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Mark Norsworthy, a junior at Lakenheath High School in England will attend the Research Science Institute at the Massachusetts Institute of Technology this summer.
Mark Norsworthy, a junior at Lakenheath High School in England will attend the Research Science Institute at the Massachusetts Institute of Technology this summer. (Ron Jensen / S&S)

RAF LAKENHEATH, England — Mark Norsworthy, a junior at Lakenheath High School, will spend six weeks this summer at the Research Science Institute at the Massachusetts Institute of Technology.

That will be the longest period of time the 16-year-old born in Germany will have ever spent in America at one time, breaking his previous record of four weeks set when he was 6.

But, more importantly, the son of Chief Master Sgt. Michael and Karen Norsworthy will rub shoulders with distinguished scientists and researchers from prestigious universities.

“It’s an awesome opportunity for me to go and work with these great scientists,” he said.

He is one of three students chosen from Department of Defense Education Activity schools to join about 70 other high school students at the 21st edition of the institute. The other students are Christopher Palmer from Kubasaki High School on Okinawa and Christopher Reed from Quantico High School in Virginia.

In addition, three DODEA teachers have been selected to join the institute. They are Ivette Mojica-Martinez from Roosevelt Roads High School in Puerto Rico, Dawn M. Peterson from Zama High School in Japan and Julian A. Spain from Kubasaki.

The students will spend the bulk of their time working on particular projects, which will be chosen when they arrive. At the end, they will present their findings.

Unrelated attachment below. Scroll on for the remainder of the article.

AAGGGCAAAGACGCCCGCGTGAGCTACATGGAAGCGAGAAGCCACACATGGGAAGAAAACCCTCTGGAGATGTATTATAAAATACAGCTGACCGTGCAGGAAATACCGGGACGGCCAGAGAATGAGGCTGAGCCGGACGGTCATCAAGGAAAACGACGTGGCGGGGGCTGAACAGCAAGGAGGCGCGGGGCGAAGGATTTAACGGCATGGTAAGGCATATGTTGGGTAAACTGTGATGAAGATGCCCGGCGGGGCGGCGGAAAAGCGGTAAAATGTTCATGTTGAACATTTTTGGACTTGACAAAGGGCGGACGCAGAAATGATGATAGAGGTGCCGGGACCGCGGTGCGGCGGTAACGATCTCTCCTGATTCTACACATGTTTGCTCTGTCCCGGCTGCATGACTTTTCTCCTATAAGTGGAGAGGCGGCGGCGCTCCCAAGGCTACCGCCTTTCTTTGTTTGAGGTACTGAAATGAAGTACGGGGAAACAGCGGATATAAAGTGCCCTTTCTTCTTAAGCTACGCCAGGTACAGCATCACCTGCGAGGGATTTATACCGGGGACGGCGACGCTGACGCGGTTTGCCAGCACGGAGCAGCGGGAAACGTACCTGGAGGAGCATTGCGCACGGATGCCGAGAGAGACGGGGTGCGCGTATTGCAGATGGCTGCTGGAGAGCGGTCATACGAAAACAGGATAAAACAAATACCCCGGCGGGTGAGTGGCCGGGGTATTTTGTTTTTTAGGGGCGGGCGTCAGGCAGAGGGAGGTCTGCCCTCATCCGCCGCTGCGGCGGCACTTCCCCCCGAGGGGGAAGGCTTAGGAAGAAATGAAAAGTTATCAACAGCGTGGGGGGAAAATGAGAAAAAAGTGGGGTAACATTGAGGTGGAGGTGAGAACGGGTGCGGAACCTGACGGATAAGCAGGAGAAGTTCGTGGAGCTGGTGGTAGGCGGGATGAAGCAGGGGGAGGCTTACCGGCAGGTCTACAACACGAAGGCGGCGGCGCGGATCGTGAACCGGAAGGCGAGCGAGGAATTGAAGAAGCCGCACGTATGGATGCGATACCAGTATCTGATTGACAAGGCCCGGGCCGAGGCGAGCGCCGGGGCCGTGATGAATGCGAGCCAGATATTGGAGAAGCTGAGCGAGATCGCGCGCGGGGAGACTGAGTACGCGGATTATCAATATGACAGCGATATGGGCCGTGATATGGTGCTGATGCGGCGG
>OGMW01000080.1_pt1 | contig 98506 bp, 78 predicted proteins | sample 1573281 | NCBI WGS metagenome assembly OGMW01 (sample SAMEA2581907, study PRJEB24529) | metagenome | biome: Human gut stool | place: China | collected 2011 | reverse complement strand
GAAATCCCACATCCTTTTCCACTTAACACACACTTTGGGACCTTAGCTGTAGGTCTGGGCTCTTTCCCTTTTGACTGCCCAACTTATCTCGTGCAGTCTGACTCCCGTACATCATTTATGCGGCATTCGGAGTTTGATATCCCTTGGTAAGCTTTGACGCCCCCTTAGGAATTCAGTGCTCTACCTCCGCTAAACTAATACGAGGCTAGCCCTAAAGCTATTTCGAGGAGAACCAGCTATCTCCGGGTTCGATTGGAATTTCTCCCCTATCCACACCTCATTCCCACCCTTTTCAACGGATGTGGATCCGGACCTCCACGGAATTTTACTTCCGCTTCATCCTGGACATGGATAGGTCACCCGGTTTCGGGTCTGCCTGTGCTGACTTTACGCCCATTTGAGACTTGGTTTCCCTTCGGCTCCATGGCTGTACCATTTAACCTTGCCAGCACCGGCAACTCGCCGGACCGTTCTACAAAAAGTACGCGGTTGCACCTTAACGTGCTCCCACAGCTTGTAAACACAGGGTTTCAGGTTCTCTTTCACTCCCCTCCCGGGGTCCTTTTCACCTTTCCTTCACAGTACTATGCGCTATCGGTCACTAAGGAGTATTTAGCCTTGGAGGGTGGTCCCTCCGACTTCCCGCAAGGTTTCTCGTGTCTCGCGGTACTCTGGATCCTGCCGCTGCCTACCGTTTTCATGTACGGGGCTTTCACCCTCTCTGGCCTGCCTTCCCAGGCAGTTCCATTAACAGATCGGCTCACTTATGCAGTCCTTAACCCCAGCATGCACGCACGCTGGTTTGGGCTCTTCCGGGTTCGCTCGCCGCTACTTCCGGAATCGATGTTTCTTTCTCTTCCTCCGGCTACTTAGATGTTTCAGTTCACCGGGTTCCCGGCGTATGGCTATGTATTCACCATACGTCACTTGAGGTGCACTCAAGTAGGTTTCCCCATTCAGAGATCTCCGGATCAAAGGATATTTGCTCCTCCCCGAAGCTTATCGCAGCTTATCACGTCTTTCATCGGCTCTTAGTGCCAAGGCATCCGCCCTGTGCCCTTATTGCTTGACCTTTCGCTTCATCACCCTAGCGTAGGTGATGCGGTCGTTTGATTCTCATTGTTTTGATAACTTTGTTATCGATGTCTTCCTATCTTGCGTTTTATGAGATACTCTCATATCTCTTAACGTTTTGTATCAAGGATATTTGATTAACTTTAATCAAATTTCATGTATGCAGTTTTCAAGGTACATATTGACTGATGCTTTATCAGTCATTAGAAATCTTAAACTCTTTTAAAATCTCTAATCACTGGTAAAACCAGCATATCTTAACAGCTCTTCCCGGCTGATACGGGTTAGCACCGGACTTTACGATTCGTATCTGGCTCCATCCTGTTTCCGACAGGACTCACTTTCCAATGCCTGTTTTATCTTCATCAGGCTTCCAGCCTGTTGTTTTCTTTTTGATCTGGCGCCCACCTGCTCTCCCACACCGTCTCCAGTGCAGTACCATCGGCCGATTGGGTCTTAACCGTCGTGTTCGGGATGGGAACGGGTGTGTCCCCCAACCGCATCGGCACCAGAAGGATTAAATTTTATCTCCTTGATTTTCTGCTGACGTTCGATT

Norsworthy, who came to Lakenheath High School this year from Ramstein High School, Germany, when his father was transferred to RAF Mildenhall, is considering a career in aerospace engineering.

“I’ve always loved flight, anything related to flight,” he said.

But it is the broader knowledge that science provides that attracts him.

“Knowing how things work. Knowing how things happen the way they do,” he said. “One of the things I like about science is being able to answer those questions you had as a kid like ‘Why is the sky blue?’ ”

John Fockler, the student’s counselor at Lakenheath, described Norsworthy as focused, self-motivated and driven, so his selection was not unexpected.

“From the initial conversation, I’m not surprised,” he said.

Norsworthy was born at Landstuhl Regional Medical Center in Germany and had lived all of his life around Ramstein Air Base before moving to England. His entire education, he said, has been at Department of Defense Dependents Schools, which he credits with giving him the opportunity to visit MIT this summer.

“I have great respect for DODDS and I’ve had a lot of great teachers,” he said.

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